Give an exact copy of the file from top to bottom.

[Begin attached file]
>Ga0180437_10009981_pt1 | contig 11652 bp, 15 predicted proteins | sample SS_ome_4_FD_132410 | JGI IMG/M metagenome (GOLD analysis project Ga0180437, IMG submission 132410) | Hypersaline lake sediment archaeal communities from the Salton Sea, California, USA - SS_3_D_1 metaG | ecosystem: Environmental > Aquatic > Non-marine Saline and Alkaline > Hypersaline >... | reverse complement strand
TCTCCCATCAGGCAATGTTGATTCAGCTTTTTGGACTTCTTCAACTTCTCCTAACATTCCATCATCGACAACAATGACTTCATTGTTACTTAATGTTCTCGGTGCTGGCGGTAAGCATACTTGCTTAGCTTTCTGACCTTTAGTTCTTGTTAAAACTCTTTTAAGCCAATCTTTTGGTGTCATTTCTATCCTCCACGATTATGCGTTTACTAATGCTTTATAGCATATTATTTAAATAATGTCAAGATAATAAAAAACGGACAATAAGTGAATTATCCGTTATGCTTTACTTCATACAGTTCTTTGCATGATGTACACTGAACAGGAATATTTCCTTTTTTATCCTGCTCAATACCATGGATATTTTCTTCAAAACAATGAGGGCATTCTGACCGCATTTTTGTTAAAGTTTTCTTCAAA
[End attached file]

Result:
>Ga0180437_10009981_pt1 | contig 11652 bp, 15 predicted proteins | sample SS_ome_4_FD_132410 | JGI IMG/M metagenome (GOLD analysis project Ga0180437, IMG submission 132410) | Hypersaline lake sediment archaeal communities from the Salton Sea, California, USA - SS_3_D_1 metaG | ecosystem: Environmental > Aquatic > Non-marine Saline and Alkaline > Hypersaline >... | reverse complement strand
TCTCCCATCAGGCAATGTTGATTCAGCTTTTTGGACTTCTTCAACTTCTCCTAACATTCCATCATCGACAACAATGACTTCATTGTTACTTAATGTTCTCGGTGCTGGCGGTAAGCATACTTGCTTAGCTTTCTGACCTTTAGTTCTTGTTAAAACTCTTTTAAGCCAATCTTTTGGTGTCATTTCTATCCTCCACGATTATGCGTTTACTAATGCTTTATAGCATATTATTTAAATAATGTCAAGATAATAAAAAACGGACAATAAGTGAATTATCCGTTATGCTTTACTTCATACAGTTCTTTGCATGATGTACACTGAACAGGAATATTTCCTTTTTTATCCTGCTCAATACCATGGATATTTTCTTCAAAACAATGAGGGCATTCTGACCGCATTTTTGTTAAAGTTTTCTTCAAA